Meta has been making big plans in preparation for Kenya’s upcoming elections in August, but it might not be enough.

Election campaigns are often riddled with hate speech, misinformation, and malicious targets at candidates. The company is working on a dedicated Kenyan Elections Operation Centre which has rolled out policies and products to limit or completely remove fake news across its companies—Facebook, Instagram, WhatsApp, and Messenger. 

Meta has also teamed up with third-party fact-checkers in Kenya: AFP, PesaCheck, and Africa Check. They will fact-check posts that make claims of any kind about the elections. 

So what’s wrong?

Well, Meta works hard, but disinformers work harder. 

Last week, a report by advocacy group Global Witness, and Foxglove, a legal non-profit firm, revealed that Facebook is still unable to detect hate speech within its own ads, just weeks to Kenya’s August 9 Presidential elections. 

Kenya’s National Cohesion and Integration Commission (NCIC) read the report, and on July 29, directed Facebook to get its act together within 7 days or face suspension.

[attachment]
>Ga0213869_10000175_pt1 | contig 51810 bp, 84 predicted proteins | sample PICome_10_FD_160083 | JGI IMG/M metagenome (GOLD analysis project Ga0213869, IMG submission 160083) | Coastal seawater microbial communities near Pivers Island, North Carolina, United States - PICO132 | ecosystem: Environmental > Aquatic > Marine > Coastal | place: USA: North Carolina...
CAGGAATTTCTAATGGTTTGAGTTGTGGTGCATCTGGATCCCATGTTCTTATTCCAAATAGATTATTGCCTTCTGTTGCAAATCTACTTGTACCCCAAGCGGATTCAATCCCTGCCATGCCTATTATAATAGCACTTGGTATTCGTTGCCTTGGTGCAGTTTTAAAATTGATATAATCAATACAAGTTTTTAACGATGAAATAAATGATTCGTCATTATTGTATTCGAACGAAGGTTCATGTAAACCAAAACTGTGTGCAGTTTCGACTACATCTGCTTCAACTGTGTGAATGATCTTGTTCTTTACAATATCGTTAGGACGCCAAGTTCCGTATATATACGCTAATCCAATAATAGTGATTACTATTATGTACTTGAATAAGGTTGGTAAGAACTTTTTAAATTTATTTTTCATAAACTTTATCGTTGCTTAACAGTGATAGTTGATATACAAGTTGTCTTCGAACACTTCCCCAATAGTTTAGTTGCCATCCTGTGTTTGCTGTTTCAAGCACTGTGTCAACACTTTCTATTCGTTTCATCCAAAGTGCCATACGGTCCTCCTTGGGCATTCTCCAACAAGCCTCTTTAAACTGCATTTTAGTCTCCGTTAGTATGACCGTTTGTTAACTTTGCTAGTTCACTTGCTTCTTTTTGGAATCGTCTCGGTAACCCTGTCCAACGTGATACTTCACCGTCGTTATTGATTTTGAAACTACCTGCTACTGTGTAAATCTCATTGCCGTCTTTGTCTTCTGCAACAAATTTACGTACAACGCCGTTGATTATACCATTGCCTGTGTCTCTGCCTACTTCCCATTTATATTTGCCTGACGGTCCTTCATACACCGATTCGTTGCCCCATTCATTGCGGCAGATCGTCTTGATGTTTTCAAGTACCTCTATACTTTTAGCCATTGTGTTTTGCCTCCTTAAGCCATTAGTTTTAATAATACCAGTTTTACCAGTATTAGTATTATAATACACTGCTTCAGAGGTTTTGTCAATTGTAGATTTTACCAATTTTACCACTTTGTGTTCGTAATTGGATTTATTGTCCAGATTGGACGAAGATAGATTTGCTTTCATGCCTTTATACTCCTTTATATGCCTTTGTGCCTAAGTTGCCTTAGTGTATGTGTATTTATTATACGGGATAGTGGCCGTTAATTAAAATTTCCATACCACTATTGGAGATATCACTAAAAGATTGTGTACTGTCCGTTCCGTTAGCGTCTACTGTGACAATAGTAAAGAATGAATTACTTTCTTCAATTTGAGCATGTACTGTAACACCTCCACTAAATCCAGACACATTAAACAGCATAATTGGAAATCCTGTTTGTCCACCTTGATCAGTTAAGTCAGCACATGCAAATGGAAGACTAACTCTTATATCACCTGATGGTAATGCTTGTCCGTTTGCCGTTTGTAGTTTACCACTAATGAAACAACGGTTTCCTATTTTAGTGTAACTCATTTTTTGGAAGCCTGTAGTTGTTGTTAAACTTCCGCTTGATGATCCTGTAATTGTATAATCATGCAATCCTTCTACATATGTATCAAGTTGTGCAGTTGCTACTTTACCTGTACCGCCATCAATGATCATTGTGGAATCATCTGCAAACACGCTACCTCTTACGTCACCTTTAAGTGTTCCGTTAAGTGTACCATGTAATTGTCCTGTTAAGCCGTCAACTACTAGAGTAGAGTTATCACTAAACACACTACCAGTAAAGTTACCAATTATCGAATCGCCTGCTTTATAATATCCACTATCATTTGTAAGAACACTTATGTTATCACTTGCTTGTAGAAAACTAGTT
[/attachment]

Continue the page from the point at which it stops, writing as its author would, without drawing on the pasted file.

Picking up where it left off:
Meta-statising efforts

In response, Meta shared that it has built more advanced detection technology, increased the size of its global team focused on safety and security to more than 40,000 people, and hired more content reviewers to review content across its apps in more than 70 languages—including Swahili.

In fact, this year alone, it has removed over 79,000 pieces of content from Kenya that violated its hate speech and violence policies. 

Zoom out: After the NCIC’s proclamation, Kenya’s ICT minister Joseph Mucheru subsequently said in a Twitter post that the country has no plans to shut down Facebook or enact an internet ban, but that

remains to be seen.